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Hi I need to convert a string to a JSON object so that i can get the value from it below is my string

{ "USER_NAME": "Desc", "PASSWORD": "hiiiiiii"}

I tried the below code

var data='{ "USER_NAME": "Desc", "PASSWORD": "hiiiiiii"}'
var output=JSON.parse(data);
var user=output["USER_NAME"];

But am getting the error as below

Unexpected token u

I'm stuck here any help will be much helpful

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closed as off-topic by T.J. Crowder, Rob Kennedy, Werner Kvalem Vesterås, sashkello, keyser Sep 19 '13 at 14:10

This question appears to be off-topic. The users who voted to close gave this specific reason:

  • "Questions asking for code must demonstrate a minimal understanding of the problem being solved. Include attempted solutions, why they didn't work, and the expected results. See also: Stack Overflow question checklist" – Rob Kennedy, Werner Kvalem Vesterås, sashkello, keyser
If this question can be reworded to fit the rules in the help center, please edit the question.

JSON is a textual notation. What you're trying to do is convert a JSON string into a JavaScript object. –  T.J. Crowder Sep 19 '13 at 13:00
Works fine here: jsbin.com/ejUZaZ/1/edit –  Tibos Sep 19 '13 at 13:00
Works fine for me. Are you sure the error comes from this code? –  Sirko Sep 19 '13 at 13:00
The error you've described will not occur with what you have there. My guess is that your actual data has a key that isn't in quotes, e.g. {user: "foo"}, which is invalid JSON (user must be in quotes -- specifically, double quotes). –  T.J. Crowder Sep 19 '13 at 13:01
Check if it happens with these values above. Maybe your string contains some JSON non-friendly characters or some JSON syntax error –  ladar Sep 19 '13 at 13:01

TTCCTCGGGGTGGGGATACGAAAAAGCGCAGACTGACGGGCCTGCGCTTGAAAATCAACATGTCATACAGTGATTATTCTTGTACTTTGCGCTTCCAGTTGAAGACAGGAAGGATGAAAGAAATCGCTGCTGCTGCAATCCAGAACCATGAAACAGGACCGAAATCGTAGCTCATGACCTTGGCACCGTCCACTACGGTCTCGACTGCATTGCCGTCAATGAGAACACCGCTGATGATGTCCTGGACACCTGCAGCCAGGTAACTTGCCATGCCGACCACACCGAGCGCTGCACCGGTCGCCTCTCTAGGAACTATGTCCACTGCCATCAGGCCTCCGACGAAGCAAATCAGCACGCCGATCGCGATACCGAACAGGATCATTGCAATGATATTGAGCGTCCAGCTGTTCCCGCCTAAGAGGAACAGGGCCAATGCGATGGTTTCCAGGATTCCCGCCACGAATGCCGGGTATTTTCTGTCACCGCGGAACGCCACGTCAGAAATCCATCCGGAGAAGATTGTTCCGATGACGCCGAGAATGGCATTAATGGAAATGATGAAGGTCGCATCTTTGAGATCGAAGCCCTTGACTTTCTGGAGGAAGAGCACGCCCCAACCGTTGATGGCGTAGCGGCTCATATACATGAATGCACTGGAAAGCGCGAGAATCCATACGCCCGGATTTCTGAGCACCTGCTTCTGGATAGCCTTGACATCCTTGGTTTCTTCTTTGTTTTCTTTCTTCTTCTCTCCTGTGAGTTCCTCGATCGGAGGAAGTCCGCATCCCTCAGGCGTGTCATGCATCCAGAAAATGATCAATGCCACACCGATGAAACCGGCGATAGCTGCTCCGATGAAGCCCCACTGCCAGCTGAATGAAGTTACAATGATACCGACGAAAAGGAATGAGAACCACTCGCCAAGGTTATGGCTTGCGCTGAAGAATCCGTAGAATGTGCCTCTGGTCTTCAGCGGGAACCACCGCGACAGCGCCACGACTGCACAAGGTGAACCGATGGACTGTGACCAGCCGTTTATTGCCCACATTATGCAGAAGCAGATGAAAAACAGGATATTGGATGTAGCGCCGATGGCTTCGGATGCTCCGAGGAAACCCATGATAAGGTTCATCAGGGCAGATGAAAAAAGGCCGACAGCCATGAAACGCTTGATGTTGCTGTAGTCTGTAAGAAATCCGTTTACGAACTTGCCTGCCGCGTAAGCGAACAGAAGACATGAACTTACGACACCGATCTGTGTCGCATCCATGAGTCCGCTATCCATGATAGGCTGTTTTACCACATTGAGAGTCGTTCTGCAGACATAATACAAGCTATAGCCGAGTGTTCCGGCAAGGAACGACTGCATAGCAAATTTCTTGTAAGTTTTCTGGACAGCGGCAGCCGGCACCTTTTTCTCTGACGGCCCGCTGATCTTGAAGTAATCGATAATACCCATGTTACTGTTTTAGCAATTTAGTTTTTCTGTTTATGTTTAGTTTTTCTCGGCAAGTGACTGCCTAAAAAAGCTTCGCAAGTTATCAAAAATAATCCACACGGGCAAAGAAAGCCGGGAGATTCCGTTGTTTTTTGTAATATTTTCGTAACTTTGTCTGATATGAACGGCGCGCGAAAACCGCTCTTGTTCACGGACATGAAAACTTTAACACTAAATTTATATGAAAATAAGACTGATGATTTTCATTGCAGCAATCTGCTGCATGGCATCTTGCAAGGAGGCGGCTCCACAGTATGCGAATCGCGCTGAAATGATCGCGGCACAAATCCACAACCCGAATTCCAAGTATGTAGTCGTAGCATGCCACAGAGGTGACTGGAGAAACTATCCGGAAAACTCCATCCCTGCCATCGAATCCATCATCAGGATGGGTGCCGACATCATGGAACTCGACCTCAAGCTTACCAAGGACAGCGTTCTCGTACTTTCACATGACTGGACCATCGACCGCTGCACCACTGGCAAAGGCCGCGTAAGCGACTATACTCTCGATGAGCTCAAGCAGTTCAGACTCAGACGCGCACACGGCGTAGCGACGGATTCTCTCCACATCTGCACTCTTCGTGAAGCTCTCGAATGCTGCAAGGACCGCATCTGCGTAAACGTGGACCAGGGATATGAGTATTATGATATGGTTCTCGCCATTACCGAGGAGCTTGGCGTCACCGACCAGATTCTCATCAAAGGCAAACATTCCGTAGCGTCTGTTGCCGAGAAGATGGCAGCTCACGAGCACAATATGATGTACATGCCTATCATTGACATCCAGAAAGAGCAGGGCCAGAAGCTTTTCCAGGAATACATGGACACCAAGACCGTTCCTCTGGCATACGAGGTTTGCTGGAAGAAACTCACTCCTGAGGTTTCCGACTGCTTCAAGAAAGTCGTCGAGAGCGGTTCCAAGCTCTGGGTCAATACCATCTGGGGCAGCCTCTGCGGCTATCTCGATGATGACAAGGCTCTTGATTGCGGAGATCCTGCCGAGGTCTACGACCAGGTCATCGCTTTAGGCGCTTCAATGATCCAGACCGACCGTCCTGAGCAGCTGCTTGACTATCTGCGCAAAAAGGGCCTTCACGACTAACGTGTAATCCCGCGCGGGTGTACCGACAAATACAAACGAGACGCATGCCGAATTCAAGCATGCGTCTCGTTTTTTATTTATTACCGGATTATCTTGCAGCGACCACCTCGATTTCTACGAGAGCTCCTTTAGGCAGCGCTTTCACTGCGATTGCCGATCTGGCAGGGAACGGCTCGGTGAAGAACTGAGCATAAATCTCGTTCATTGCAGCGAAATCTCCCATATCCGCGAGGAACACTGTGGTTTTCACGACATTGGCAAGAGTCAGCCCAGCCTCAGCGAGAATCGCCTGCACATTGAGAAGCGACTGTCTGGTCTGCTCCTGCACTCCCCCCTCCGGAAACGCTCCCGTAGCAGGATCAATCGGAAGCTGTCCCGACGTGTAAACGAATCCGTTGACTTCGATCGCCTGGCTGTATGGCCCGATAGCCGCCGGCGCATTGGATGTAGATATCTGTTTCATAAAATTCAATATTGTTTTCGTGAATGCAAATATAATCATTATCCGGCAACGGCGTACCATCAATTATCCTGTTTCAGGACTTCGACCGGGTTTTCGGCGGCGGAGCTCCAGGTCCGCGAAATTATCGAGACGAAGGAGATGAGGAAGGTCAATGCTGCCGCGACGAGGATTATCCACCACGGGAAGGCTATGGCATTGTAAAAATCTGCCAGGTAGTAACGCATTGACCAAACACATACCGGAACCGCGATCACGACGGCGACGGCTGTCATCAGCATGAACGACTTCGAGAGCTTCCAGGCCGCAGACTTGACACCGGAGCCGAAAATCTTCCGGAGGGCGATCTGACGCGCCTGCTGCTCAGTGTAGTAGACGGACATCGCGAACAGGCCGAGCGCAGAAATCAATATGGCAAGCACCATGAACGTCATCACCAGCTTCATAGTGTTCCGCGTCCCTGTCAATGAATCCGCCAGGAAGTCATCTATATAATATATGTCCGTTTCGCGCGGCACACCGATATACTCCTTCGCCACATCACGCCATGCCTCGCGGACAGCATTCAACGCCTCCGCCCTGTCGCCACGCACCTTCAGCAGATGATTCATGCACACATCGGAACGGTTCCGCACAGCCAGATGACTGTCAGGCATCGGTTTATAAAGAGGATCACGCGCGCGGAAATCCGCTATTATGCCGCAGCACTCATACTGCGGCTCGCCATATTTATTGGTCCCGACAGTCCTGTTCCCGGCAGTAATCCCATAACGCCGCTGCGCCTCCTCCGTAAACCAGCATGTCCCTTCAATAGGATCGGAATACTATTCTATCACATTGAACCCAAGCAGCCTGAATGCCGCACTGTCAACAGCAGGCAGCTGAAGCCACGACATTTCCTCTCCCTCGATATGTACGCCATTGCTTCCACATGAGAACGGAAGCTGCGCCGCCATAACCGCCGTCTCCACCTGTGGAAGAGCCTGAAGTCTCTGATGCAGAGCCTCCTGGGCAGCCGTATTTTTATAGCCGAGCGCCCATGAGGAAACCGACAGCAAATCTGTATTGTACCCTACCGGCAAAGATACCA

3 Answers 3

The error Unexpected token u will not occur in what you've posted as your sample data, but it is a common error you see when working with JSON, because people frequently create incorrect (invalid) JSON that results in that error.

JSON is a subset of JavaScript object initializer syntax (loosely, "JavaScript object literals"), but being a subset, its rules are different from JavaScript's (more strict).

Your actual JSON string causing trouble probably looks like this:

{user_name: "Desc", password: "hiiiiiii"}

...which is invalid because the keys (user_name and password) must be in double quotes in JSON. This is a common error because they don't have to be in JavaScript; but JSON requires that they do.

So the valid version of that would look more like what you posted in your question:

{"user_name": "Desc", "password": "hiiiiiii"}

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the computer generated JSON (using JSON.parse()) looks like this: {"USER_NAME":"Desc","PASSWORD":"hiiiiiii"} –  user669677 Sep 19 '13 at 13:18
@2astalavista: JSON.parse doesn't produce strings, it consumes them. I'm not seeing what you're trying to say above. –  T.J. Crowder Sep 19 '13 at 13:22
JSON.stringify instead –  user669677 Sep 19 '13 at 13:28
@2astalavista: I'm still failing to see what you're saying. Yes, JSON.stringify produces valid JSON. Whatever the OP is trying to parse isn't valid JSON. –  T.J. Crowder Sep 19 '13 at 13:30

This is what you want?

console.log(JSON.parse('{ "USER_NAME": "Desc", "PASSWORD": "hiiiiiii"}'));
//Object {USER_NAME: "Desc", PASSWORD: "hiiiiiii"} 
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hello please try this i am not sure may be it ll work

var str = '{ "USER_NAME": "Desc", "PASSWORD": "hiiiiiii"} }';
var json = JSON.stringify(eval("(" + str + ")"));
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